By Julia Preszler, news staff
Events exploring Asian American LGBTQA+ identities, beauty standards and activism will take place through Saturday as part of Northeastern’s Asian American Center’s annual Heritage Week.
This year’s theme, “A New Gener(Asian),” was designed to facilitate conversation about issues that are becoming more mainstream and that previous generations didn’t have a chance to talk about, such as interracial dating, according to event organizers. Featured Asian American speakers include a beauty blogger, three poets and a representative from the GLBTQ Legal Advocates and Defenders.
“We’re not afraid to bring up topics that have not been discussed before,” said Anoushka Barpujari, the co-chair of the Heritage Week and a senior international affairs major.
Asian American Heritage Week is scheduled to wrap up with performances by three poets in Afterhours Friday night and a talk by Kelvin Yu from Netflix’s Master of None in the Fenway Center Saturday night.
Monday night’s event, “Being Me with Jujubee” featured the prominent character Jujubee, a Laotian drag queen from Boston who appeared on season two of RuPaul’s Drag Race, a reality competition television series on Logo TV. Jujubee is portrayed by Airline Inthyrath, a 32-year-old gay man, who played the character throughout the night’s events, acting and answering questions as her.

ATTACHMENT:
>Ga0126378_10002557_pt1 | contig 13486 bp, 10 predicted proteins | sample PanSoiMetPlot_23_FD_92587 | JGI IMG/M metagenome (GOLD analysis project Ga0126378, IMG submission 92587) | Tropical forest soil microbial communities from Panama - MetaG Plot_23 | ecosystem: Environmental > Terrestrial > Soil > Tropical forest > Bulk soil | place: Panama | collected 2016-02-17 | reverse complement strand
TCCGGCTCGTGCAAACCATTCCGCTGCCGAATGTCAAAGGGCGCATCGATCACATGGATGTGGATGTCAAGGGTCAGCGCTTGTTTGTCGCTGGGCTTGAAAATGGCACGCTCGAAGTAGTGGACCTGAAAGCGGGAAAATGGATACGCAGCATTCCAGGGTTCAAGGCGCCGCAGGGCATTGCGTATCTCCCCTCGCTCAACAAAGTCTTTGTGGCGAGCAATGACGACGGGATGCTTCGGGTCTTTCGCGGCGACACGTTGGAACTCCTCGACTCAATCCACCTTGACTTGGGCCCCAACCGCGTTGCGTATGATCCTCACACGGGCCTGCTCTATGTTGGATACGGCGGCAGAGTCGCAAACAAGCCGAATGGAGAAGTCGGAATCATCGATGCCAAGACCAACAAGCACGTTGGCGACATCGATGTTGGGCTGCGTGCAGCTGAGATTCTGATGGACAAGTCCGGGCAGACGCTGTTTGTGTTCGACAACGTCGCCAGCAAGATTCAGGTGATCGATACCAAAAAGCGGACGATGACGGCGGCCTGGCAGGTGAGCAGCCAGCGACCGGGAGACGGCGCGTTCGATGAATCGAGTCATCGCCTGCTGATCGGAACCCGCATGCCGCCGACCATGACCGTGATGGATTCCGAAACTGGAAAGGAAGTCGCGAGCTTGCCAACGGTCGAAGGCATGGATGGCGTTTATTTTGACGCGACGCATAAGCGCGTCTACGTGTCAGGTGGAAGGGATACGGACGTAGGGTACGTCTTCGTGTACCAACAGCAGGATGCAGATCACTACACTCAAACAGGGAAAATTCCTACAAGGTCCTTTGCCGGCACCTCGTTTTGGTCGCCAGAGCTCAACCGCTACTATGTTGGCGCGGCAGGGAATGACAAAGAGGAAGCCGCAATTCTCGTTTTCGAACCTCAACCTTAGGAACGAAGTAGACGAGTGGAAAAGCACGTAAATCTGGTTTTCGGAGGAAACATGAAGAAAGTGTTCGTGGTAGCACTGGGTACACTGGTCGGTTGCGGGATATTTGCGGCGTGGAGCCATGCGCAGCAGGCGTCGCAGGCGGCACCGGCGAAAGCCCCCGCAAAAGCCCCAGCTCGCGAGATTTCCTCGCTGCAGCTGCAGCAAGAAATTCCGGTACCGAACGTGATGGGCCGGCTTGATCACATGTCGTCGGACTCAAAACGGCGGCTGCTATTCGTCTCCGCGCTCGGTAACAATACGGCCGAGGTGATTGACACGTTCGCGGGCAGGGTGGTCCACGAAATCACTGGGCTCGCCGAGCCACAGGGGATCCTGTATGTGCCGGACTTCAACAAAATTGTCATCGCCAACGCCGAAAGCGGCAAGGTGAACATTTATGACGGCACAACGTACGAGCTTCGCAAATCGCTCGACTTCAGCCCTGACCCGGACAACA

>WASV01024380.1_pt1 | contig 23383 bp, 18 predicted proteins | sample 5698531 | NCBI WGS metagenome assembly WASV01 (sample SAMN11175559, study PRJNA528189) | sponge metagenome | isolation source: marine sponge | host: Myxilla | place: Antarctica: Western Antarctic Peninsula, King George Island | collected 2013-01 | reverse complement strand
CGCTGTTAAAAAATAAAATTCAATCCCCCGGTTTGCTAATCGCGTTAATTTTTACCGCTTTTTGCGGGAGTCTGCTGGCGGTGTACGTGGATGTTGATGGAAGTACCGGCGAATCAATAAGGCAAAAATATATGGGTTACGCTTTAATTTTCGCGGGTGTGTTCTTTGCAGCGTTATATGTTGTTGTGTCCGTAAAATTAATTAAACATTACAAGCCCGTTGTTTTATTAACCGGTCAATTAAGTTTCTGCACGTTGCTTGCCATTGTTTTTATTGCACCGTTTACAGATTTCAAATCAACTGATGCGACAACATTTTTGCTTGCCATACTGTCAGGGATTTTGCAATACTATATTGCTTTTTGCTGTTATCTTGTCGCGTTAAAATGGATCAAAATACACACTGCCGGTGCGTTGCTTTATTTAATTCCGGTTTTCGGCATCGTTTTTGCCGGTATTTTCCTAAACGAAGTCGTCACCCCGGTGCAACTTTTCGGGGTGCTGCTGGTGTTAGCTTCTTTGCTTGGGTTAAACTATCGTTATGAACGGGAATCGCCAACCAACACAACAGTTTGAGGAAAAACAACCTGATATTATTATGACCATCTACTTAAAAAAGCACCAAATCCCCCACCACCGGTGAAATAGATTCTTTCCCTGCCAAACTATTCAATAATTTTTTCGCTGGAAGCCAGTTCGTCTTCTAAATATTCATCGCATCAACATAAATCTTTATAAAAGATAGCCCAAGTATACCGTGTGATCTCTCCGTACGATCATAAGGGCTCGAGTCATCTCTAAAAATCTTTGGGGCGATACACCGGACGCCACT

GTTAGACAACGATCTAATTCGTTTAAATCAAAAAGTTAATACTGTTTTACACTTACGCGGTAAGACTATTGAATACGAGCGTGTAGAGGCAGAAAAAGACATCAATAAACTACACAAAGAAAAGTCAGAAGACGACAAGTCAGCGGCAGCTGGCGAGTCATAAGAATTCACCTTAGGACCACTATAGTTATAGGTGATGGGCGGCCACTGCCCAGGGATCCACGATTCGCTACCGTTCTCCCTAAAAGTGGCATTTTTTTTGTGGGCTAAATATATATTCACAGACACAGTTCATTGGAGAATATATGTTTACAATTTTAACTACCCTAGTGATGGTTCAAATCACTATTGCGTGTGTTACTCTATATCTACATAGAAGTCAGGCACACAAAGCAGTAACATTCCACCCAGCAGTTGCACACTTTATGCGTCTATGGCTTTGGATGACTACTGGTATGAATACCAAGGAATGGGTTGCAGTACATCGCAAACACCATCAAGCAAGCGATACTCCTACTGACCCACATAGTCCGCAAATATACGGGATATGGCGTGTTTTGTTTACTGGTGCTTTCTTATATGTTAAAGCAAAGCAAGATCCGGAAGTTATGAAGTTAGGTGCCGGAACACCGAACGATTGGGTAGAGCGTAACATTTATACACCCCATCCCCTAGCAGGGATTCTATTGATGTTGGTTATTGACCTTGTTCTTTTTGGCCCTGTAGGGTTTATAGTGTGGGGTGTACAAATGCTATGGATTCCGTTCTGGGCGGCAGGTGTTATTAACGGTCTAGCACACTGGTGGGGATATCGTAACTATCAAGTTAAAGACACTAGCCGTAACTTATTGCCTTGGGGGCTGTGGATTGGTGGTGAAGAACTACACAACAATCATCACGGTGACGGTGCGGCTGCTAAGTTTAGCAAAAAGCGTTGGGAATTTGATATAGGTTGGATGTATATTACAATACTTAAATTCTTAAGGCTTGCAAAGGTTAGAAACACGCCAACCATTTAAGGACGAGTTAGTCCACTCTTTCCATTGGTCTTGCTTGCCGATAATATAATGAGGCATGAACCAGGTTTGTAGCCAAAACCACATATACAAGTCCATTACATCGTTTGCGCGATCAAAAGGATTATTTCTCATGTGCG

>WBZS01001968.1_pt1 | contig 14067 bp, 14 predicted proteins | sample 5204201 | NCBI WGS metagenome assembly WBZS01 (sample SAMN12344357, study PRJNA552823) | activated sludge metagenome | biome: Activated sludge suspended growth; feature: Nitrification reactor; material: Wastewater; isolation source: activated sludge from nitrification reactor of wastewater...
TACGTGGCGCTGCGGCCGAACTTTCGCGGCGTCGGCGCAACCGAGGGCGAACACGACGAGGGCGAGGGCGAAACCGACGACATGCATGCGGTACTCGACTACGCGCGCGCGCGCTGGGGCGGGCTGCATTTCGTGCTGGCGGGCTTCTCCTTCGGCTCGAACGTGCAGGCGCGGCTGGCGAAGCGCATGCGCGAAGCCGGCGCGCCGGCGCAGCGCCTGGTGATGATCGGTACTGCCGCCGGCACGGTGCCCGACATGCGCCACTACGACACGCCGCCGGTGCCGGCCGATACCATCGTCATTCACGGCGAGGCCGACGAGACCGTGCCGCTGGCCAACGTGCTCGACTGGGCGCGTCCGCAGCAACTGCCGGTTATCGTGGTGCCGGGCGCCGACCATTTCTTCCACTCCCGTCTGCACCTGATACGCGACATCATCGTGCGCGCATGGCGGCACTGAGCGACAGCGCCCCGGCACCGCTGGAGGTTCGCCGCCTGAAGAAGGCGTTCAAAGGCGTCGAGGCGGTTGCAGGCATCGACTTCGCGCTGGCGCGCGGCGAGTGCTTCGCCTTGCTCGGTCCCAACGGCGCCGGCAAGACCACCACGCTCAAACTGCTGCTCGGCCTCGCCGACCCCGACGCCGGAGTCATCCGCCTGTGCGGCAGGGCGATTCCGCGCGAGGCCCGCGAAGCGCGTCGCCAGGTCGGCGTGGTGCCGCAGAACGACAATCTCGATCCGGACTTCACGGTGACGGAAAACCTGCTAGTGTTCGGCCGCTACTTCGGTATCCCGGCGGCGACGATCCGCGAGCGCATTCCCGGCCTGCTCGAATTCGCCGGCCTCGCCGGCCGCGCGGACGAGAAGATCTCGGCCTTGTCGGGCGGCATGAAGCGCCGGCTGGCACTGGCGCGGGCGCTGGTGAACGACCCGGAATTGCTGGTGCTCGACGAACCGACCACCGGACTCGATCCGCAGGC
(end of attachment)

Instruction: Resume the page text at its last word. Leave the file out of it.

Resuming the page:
“Drag isn’t just dressing up as a girl,” Jujubee said. “It’s transforming into a character role you made up for yourself.”
Jujubee lip synced to two songs in the Curry Student Center Ballroom, including “I Wanna Dance With Somebody” by Whitney Houston. Afterward, during a Q&A period, Jujubee said she had experienced prejudice because of being a racial and gender minority.
“It’s almost a like a double-whammy where you have two minority identities working against you, in a way,” she said.
Jujubee spoke about tolerance and accepting people for who they are. She said she used her own experiences to help her understand and accept others.
“I, myself, am so different, but to me, I’m normal,” she said. “And to other people who are different, they are just normal to themselves.”
Kevin Choi, a freshman pharmacy major who attended the event, said he was a big fan of Jujubee and other drag queens, and that there is a lack of Asian American representation within the LGBTQA+ community.
“Just seeing this much representation makes me really happy because I feel like [drag] is becoming, not new, but more mainstream,” he said.
Barpujari, her co-chair, Emily Miller-McGlone, a third year computer science and communication studies double major, and Aaron Parayno, the assistant director of the Asian American Center, began to coordinate the Heritage Week last summer.
Past Heritage Weeks have focused on helping Asian American students feel comfortable pursuing nontraditional career paths rather than those stereotypically expected of them, such as those in medicine, Barpujari said. This year, during her first stint as one of the Heritage Week organizers, Barpujari said she wanted to focus on a wider range of issues that everybody could identify with.
“We wanted to have conversations about things that are not just relevant to the Asian American community, but people all over the world in general,” she said.
Photo courtesy Anoushka Barpujari